In the Kantian framework, different kinds of agents pursue democracy at three levels: the individuals within a nation, the states in their relationships with one another and also with their citizens, and humankind. In this article, we shall look at how individuals within a nation should behave if they want to truly abide by democratic principles.
Should they rebel and when? Should they support war, and which type of war if any?
This article is the second part of a series reflecting upon Democracy, especially its link to war, in the framework of events, notably regarding Syria, Egypt and the “Arab Awakening” but also the 2010s European and American opposition movements. The first article can be read here, and the next and final one here.
Since 2008, when massive food riots took place, followed by the “Arab spring revolution” in 2011, Egypt has become a land of political, religious and social conflicts (Krista Mahr, “Bread is life: food and protest in Egypt“, Time Magazine, January 31, 2011; Georges Corm, Le Proche-Orient éclaté, 2012), some of them between armed militant and religious factions on the one hand, the police, the military and the secret services, on the other. Meanwhile the civil society strongly emerges. Beyond spectacular events, the causes of these domestic political and religious conflicts are rooted, among other factors, into international and climate change dynamics. In effect, Egypt’s society and politics are deeply affected by the entanglement of economic, political, environmental and climate change […]
The new constitution of the Arab Republic of Egypt, approved in January 2014, states, in four articles, the rights and duties of the state and of the citizens about the Suez Canal, the environment and natural resources, and the Nile. These articles have a political and strategic meaning in the current domestic security situation, dominated by rising tensions between the military, the Muslim Brotherhood, and a catastrophic economic situation, heightened by the environmental and international context of Egypt and of the Nile riparian countries. To understand the political and strategic situation of Egypt, today and during the twenty years to come we must consider the context of its current national sustainability crisis (Valantin, Egypt, climate change and the long resource […]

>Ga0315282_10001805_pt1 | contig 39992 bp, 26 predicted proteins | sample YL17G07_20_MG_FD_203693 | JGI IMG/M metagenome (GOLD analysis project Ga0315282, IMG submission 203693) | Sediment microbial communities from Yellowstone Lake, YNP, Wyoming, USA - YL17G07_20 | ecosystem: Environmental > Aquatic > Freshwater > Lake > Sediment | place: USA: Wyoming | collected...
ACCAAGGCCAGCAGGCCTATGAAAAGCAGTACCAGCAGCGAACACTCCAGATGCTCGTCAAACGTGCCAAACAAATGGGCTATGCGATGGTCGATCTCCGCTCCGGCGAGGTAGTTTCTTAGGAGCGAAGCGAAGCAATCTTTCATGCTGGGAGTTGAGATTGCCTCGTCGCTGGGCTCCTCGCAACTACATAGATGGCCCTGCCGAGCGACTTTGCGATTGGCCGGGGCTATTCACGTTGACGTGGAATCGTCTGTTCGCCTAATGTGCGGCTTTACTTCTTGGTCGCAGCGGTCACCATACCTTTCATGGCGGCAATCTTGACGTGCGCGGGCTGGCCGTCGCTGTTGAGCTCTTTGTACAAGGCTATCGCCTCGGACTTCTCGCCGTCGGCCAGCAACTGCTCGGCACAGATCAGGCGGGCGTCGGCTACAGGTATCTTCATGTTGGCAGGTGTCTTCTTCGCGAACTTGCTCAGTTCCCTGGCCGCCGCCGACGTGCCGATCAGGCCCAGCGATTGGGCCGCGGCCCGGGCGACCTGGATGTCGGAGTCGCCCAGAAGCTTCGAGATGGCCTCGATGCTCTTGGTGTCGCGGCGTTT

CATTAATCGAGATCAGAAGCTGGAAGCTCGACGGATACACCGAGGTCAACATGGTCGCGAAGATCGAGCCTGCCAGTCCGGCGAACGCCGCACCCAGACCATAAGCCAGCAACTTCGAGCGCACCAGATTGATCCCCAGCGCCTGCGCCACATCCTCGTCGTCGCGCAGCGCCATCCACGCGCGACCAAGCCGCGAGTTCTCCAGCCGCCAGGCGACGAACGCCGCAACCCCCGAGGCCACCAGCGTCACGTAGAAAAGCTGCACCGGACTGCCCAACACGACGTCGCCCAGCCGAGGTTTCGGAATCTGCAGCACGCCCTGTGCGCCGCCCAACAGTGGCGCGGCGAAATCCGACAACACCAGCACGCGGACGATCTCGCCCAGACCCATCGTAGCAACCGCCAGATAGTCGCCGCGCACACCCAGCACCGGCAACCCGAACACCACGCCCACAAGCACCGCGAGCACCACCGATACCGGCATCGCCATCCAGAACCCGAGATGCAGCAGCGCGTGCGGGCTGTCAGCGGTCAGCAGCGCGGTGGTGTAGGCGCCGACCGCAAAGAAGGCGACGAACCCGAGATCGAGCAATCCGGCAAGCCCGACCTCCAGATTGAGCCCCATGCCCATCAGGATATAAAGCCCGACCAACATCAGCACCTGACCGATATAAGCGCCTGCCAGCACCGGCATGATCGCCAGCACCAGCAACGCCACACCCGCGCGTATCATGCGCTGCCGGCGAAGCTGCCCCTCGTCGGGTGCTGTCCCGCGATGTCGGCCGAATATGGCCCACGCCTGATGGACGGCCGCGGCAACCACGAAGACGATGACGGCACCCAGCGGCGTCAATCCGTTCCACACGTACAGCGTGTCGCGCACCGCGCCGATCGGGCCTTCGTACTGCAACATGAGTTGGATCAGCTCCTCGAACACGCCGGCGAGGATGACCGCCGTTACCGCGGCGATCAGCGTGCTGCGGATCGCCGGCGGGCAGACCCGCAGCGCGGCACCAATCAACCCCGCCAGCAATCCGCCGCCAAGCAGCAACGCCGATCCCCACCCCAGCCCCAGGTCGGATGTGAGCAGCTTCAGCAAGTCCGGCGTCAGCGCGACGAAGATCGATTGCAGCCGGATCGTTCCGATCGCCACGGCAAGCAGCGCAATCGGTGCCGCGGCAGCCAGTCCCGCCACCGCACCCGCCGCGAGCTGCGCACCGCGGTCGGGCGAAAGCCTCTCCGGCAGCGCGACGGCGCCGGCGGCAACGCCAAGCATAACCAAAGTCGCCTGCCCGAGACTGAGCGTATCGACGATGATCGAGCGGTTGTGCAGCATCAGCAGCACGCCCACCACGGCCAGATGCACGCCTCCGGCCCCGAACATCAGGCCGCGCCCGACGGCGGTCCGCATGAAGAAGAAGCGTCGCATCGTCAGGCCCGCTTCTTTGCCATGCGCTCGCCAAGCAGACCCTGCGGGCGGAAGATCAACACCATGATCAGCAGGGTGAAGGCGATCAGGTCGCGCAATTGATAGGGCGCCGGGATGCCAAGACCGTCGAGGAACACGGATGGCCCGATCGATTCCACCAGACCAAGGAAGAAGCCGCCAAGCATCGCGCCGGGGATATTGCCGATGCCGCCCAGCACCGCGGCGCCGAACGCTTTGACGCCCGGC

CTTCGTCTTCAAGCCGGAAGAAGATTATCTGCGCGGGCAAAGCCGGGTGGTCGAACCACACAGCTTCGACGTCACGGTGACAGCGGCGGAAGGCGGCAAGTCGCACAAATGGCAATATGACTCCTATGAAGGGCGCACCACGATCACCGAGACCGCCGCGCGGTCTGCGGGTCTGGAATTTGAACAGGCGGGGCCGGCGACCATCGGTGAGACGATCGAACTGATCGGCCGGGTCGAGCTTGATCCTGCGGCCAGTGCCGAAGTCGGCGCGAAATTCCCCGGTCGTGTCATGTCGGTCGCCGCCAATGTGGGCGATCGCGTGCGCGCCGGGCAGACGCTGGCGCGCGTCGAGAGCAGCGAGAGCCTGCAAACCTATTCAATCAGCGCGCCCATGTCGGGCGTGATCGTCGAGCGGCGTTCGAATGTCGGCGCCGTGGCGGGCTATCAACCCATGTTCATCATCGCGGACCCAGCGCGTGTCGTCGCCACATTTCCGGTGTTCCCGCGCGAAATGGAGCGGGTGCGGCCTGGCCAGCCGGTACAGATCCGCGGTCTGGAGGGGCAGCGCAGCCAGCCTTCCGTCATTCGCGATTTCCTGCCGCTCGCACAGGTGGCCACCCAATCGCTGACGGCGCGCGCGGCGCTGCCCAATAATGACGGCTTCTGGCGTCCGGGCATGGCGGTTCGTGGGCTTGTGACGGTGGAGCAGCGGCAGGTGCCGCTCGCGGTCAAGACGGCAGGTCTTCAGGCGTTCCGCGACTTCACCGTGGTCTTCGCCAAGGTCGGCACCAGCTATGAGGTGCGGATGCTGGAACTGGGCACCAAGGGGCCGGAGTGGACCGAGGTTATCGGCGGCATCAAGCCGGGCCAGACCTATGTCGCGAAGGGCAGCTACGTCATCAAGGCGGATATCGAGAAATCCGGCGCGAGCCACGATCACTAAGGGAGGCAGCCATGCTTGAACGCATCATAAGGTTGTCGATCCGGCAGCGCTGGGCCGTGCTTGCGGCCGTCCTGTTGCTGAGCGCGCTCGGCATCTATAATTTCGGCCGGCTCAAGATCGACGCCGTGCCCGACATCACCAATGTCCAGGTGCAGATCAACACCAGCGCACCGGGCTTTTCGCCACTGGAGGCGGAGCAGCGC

Editorial – Geopolitics also matters for businesses – Among the big changes that the “Ukraine and Crimea crisis” are bringing or catalyzing, we may be seeing the end of the hegemonic belief that economics, and “business” only matter. Now that the E.U., its European members and the U.S. could be moving towards sanctions against Russia […]
The summer 2013 has been fertile in upheavals and violent events, surrounded by heated controversies and very often by an absence of neutrality in the media. The international community is divided. As a result, informed and balanced judgements are difficult to achieve. Taking political decisions is thus even harsher than usual, bringing to the fore […]